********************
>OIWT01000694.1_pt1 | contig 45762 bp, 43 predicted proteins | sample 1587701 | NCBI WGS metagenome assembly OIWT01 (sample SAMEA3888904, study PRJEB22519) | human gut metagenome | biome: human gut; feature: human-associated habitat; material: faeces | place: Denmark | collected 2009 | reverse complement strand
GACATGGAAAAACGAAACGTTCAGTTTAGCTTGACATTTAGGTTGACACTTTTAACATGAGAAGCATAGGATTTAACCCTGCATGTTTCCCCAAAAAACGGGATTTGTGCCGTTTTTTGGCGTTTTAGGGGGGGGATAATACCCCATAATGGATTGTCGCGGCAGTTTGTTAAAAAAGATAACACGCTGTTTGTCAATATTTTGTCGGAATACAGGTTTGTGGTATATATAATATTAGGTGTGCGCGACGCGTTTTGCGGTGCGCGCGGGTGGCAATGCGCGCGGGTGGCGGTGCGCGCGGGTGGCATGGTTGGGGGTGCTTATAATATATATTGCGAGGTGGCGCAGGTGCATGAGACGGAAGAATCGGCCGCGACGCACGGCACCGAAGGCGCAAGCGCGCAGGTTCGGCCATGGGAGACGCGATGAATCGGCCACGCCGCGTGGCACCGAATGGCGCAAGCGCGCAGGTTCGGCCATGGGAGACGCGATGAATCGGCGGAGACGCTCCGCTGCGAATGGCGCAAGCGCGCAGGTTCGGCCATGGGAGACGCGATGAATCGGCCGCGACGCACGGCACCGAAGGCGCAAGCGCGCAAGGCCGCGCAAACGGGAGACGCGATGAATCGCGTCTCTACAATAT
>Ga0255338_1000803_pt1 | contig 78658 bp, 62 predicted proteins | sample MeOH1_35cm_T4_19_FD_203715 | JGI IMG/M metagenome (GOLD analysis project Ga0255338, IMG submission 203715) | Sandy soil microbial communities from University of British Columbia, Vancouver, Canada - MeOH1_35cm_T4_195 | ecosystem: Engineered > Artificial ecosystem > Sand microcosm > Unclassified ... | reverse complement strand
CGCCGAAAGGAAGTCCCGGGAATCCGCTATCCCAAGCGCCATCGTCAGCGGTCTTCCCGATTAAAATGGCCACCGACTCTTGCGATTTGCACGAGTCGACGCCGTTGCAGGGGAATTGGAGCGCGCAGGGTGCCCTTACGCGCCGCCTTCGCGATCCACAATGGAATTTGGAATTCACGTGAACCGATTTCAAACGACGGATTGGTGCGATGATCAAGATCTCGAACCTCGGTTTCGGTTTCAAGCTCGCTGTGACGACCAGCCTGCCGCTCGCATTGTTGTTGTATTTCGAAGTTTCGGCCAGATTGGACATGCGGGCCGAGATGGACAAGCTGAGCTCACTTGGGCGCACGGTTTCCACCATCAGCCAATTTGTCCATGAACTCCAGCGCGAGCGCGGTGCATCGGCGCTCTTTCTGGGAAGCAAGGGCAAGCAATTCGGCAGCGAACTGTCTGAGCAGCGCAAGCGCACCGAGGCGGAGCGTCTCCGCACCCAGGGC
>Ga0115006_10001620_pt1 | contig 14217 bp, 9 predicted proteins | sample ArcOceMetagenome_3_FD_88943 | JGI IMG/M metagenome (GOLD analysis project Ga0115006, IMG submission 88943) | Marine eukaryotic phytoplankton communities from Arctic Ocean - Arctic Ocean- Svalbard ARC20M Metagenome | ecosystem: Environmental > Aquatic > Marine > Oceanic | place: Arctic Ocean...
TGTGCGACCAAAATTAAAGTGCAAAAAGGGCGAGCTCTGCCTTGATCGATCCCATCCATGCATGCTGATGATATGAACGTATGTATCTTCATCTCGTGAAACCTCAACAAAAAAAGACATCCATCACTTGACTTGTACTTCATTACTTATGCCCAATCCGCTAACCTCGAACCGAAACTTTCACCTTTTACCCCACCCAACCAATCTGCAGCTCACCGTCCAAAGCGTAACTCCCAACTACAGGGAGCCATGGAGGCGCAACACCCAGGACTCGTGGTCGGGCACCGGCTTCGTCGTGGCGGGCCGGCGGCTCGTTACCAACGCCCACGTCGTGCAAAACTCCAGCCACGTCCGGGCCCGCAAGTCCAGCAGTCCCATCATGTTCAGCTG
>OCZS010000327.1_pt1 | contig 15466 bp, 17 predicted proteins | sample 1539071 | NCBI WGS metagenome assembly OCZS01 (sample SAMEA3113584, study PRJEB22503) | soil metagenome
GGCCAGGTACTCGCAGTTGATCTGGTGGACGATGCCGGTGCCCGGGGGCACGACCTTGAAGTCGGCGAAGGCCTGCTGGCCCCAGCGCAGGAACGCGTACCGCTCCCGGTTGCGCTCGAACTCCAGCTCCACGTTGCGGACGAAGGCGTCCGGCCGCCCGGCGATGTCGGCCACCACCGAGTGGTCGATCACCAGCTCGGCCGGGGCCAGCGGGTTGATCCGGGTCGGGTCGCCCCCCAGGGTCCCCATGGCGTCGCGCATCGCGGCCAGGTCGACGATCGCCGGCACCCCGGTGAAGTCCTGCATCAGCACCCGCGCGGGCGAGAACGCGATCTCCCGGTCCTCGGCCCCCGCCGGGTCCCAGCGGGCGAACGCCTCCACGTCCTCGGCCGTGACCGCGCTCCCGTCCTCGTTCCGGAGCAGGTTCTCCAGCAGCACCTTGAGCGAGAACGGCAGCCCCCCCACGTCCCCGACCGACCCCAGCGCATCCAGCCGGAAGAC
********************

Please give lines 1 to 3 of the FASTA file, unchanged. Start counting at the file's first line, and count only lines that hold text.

>OIWT01000694.1_pt1 | contig 45762 bp, 43 predicted proteins | sample 1587701 | NCBI WGS metagenome assembly OIWT01 (sample SAMEA3888904, study PRJEB22519) | human gut metagenome | biome: human gut; feature: human-associated habitat; material: faeces | place: Denmark | collected 2009 | reverse complement strand
GACATGGAAAAACGAAACGTTCAGTTTAGCTTGACATTTAGGTTGACACTTTTAACATGAGAAGCATAGGATTTAACCCTGCATGTTTCCCCAAAAAACGGGATTTGTGCCGTTTTTTGGCGTTTTAGGGGGGGGATAATACCCCATAATGGATTGTCGCGGCAGTTTGTTAAAAAAGATAACACGCTGTTTGTCAATATTTTGTCGGAATACAGGTTTGTGGTATATATAATATTAGGTGTGCGCGACGCGTTTTGCGGTGCGCGCGGGTGGCAATGCGCGCGGGTGGCGGTGCGCGCGGGTGGCATGGTTGGGGGTGCTTATAATATATATTGCGAGGTGGCGCAGGTGCATGAGACGGAAGAATCGGCCGCGACGCACGGCACCGAAGGCGCAAGCGCGCAGGTTCGGCCATGGGAGACGCGATGAATCGGCCACGCCGCGTGGCACCGAATGGCGCAAGCGCGCAGGTTCGGCCATGGGAGACGCGATGAATCGGCGGAGACGCTCCGCTGCGAATGGCGCAAGCGCGCAGGTTCGGCCATGGGAGACGCGATGAATCGGCCGCGACGCACGGCACCGAAGGCGCAAGCGCGCAAGGCCGCGCAAACGGGAGACGCGATGAATCGCGTCTCTACAATAT
>Ga0255338_1000803_pt1 | contig 78658 bp, 62 predicted proteins | sample MeOH1_35cm_T4_19_FD_203715 | JGI IMG/M metagenome (GOLD analysis project Ga0255338, IMG submission 203715) | Sandy soil microbial communities from University of British Columbia, Vancouver, Canada - MeOH1_35cm_T4_195 | ecosystem: Engineered > Artificial ecosystem > Sand microcosm > Unclassified ... | reverse complement strand